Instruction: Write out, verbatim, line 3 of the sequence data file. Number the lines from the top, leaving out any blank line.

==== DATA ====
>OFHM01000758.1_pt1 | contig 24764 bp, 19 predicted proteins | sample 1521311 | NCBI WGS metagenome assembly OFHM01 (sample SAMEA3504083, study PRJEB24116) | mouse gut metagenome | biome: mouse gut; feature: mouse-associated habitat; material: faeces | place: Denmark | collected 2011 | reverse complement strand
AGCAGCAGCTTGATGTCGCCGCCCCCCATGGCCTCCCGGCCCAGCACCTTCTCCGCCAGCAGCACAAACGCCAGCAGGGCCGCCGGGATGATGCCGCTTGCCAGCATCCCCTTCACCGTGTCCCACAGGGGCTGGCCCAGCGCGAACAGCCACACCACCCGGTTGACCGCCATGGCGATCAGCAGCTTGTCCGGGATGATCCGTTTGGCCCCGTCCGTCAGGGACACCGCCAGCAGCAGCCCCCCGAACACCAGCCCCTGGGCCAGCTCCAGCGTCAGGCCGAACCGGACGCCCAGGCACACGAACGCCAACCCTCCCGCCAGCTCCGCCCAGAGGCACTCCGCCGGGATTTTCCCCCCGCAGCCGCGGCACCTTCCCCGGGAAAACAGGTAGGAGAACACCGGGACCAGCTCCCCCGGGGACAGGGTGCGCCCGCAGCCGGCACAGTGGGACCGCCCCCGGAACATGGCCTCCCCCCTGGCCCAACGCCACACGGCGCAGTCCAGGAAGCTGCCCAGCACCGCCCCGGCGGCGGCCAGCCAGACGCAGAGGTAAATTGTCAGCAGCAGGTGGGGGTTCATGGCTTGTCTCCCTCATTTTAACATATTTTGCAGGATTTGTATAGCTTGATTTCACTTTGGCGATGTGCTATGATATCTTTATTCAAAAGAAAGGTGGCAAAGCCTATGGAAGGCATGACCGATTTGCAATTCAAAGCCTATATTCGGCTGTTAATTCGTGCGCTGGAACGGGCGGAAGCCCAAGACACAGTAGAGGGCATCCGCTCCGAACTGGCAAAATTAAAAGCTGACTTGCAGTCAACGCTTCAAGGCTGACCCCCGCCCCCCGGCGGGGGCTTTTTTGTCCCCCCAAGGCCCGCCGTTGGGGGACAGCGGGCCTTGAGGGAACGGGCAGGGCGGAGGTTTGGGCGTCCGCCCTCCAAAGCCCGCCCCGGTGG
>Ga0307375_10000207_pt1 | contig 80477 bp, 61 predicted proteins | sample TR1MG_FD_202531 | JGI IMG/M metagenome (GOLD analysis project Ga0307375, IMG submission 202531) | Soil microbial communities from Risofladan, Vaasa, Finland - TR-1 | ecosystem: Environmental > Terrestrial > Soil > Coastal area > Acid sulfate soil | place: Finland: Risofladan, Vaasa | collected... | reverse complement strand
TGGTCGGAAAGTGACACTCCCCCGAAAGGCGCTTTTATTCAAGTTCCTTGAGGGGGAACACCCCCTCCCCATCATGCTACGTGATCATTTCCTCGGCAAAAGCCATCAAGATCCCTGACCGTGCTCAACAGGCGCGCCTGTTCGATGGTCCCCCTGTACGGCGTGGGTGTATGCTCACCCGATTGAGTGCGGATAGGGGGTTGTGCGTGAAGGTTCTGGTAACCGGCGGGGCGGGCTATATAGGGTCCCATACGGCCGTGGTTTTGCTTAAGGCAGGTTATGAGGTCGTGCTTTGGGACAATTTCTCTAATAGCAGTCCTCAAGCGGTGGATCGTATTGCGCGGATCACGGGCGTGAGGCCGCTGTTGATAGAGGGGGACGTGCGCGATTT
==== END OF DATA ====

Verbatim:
>Ga0307375_10000207_pt1 | contig 80477 bp, 61 predicted proteins | sample TR1MG_FD_202531 | JGI IMG/M metagenome (GOLD analysis project Ga0307375, IMG submission 202531) | Soil microbial communities from Risofladan, Vaasa, Finland - TR-1 | ecosystem: Environmental > Terrestrial > Soil > Coastal area > Acid sulfate soil | place: Finland: Risofladan, Vaasa | collected... | reverse complement strand